France's third-largest necropolis offers a peaceful respite from a busy port city.
France’s third-largest cemetery offers a peaceful respite from the hustle and bustle of Marseille. While strolling around the sprawling graveyard, it feels as though time has stopped and the noise and movement of the city have disappeared.
Though the Cimetière Saint-Pierre (Saint Peter’s Cemetery) is one of France’s largest cemeteries, it certainly isn’t among its oldest. It was first established in 1855, though it wasn’t officially inaugurated until 1863.
Before the 63-hectare necropolis was created, many of the mortal remains of its inhabitants were originally interred elsewhere. By the end of the 18th century, there was pushback against burying bodies within churches and their surrounding grounds. The Saint Charles Cemetery was thus created as a place to dispose of the dead farther away from the city. However, it wasn’t long before Marseille grew, rendering the cemetery too close for comfort to those who were opposed to urban burials.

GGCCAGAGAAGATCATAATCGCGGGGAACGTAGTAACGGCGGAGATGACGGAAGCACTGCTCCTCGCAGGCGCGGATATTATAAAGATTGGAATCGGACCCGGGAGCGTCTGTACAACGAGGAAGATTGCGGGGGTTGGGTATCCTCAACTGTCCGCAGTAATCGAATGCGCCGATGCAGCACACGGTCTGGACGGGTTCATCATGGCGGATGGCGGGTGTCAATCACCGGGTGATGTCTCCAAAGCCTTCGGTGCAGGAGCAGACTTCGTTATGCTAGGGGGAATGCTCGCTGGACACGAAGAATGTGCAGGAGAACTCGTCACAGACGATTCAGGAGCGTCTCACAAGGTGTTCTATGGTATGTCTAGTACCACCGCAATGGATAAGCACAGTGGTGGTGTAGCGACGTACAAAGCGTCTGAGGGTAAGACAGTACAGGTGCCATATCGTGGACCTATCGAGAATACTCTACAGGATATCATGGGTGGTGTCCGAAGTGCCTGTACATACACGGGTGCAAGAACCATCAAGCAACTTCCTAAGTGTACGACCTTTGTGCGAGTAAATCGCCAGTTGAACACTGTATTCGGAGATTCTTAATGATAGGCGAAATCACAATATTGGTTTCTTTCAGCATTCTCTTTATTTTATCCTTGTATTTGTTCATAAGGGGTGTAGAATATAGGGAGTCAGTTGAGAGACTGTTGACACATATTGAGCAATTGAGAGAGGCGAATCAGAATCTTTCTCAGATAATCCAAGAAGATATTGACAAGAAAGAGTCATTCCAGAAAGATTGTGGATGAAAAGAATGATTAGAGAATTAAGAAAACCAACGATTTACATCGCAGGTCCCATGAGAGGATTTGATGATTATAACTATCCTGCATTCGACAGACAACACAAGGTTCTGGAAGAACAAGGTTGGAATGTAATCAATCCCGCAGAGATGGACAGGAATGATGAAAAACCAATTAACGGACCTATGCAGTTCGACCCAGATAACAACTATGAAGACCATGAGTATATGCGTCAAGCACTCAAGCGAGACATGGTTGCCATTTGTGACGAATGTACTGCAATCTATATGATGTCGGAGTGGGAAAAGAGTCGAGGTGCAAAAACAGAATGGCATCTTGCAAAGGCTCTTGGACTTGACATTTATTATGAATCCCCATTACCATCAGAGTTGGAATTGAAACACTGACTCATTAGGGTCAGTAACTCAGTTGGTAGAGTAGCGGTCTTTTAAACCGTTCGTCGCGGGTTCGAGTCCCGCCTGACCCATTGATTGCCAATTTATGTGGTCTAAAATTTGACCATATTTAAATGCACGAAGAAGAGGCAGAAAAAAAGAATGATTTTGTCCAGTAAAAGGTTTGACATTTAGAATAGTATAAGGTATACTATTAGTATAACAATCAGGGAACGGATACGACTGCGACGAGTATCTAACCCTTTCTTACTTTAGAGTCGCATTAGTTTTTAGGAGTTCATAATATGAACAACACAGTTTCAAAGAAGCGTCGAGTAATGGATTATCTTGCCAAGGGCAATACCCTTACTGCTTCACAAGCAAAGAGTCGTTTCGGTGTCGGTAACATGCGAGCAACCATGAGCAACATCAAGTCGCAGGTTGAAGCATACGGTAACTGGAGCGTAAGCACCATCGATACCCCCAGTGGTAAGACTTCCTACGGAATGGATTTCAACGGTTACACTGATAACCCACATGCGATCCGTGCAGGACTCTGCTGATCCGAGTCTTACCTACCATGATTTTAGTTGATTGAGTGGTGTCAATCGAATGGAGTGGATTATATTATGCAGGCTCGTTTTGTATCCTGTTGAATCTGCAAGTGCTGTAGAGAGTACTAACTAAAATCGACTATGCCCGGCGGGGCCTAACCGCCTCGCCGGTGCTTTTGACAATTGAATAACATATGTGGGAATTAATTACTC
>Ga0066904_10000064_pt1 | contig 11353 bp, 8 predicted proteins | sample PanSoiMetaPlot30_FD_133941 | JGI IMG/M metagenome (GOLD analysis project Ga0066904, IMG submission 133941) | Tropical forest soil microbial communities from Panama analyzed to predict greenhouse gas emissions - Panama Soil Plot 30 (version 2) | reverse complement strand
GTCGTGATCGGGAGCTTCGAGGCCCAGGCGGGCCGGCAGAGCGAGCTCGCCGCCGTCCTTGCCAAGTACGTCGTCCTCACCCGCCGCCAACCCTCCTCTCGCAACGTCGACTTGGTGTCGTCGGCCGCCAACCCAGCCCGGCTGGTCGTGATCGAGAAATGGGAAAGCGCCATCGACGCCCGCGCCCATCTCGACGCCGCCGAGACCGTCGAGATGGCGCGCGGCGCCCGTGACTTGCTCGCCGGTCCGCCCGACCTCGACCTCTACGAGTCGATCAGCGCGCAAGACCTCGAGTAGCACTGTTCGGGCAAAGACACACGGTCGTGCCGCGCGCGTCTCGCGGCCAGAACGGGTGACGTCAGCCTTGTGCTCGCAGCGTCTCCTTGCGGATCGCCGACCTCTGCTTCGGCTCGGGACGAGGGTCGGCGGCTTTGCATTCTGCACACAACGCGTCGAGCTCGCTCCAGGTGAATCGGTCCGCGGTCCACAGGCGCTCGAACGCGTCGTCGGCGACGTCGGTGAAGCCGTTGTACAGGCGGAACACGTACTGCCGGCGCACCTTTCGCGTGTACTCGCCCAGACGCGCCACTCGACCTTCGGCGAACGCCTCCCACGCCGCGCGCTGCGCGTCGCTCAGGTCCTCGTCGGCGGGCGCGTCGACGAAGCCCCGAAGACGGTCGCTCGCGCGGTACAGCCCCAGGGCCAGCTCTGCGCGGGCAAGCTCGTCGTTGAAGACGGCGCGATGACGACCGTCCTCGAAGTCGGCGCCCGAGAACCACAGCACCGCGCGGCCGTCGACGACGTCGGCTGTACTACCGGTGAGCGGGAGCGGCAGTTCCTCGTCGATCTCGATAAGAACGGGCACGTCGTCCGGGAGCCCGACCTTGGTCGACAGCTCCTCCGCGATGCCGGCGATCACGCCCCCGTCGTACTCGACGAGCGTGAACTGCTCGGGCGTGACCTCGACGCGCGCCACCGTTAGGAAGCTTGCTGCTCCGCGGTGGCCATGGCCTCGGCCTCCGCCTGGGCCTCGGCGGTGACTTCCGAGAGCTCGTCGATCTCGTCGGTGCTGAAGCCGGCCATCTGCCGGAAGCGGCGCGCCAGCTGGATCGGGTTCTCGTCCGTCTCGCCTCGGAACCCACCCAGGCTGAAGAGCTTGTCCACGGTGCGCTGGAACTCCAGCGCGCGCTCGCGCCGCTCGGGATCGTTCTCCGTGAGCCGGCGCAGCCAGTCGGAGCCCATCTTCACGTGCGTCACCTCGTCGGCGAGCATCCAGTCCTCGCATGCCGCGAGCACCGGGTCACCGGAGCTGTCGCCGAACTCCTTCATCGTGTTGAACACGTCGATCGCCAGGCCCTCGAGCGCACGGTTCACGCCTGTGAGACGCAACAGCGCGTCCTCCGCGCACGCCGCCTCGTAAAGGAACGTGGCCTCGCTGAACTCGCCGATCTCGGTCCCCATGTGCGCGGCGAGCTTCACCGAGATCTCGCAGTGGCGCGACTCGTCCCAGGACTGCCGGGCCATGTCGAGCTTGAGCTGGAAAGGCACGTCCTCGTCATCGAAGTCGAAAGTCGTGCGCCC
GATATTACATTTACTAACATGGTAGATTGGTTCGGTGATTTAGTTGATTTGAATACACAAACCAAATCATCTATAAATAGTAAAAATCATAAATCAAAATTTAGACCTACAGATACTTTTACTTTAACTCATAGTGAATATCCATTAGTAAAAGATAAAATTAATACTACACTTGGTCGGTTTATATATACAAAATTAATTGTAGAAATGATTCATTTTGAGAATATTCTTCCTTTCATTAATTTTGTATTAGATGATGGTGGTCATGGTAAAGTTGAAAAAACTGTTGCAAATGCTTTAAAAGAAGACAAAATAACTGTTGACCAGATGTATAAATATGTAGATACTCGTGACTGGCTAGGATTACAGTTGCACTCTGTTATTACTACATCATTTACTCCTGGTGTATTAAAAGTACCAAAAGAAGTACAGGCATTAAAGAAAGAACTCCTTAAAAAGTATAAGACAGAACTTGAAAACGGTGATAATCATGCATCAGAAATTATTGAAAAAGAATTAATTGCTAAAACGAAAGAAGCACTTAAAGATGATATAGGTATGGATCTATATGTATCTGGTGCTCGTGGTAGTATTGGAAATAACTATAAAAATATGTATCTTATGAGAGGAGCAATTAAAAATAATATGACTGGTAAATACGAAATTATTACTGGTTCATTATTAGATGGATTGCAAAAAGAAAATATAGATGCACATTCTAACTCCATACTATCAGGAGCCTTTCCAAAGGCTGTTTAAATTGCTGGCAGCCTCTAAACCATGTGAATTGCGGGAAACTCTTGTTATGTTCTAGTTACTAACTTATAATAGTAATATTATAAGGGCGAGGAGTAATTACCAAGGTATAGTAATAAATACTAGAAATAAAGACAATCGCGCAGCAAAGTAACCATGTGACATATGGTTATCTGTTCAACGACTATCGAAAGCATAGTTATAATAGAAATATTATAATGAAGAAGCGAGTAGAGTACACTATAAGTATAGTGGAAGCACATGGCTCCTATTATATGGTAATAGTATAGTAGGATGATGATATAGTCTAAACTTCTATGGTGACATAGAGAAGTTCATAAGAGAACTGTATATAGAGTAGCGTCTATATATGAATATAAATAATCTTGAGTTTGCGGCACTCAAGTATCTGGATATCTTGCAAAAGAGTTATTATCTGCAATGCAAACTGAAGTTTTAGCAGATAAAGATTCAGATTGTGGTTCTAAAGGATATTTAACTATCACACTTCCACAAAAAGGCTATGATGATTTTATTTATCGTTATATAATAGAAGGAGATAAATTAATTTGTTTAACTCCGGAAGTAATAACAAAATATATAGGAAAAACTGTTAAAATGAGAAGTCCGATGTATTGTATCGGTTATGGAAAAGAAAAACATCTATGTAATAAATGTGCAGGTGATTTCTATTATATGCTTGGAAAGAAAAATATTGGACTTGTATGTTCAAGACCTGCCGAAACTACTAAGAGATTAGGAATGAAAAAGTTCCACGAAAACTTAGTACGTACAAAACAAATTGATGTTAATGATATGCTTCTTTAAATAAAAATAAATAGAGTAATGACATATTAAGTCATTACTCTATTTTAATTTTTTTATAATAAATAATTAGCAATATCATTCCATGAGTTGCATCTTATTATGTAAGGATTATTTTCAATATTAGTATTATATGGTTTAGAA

Those who had originally been buried in the Saint Charles Cemetery were relocated to Saint Peter’s Cemetery. Now, the graveyard is a peaceful spot away from the rush of the city center. Its many remarkable monuments and beautiful sculptures are a mixture of sad, sophisticated, and comforting architecture and art.
Know Before You Go
The cemetery is open daily from 7:30 a.m. to 5:30 p.m.
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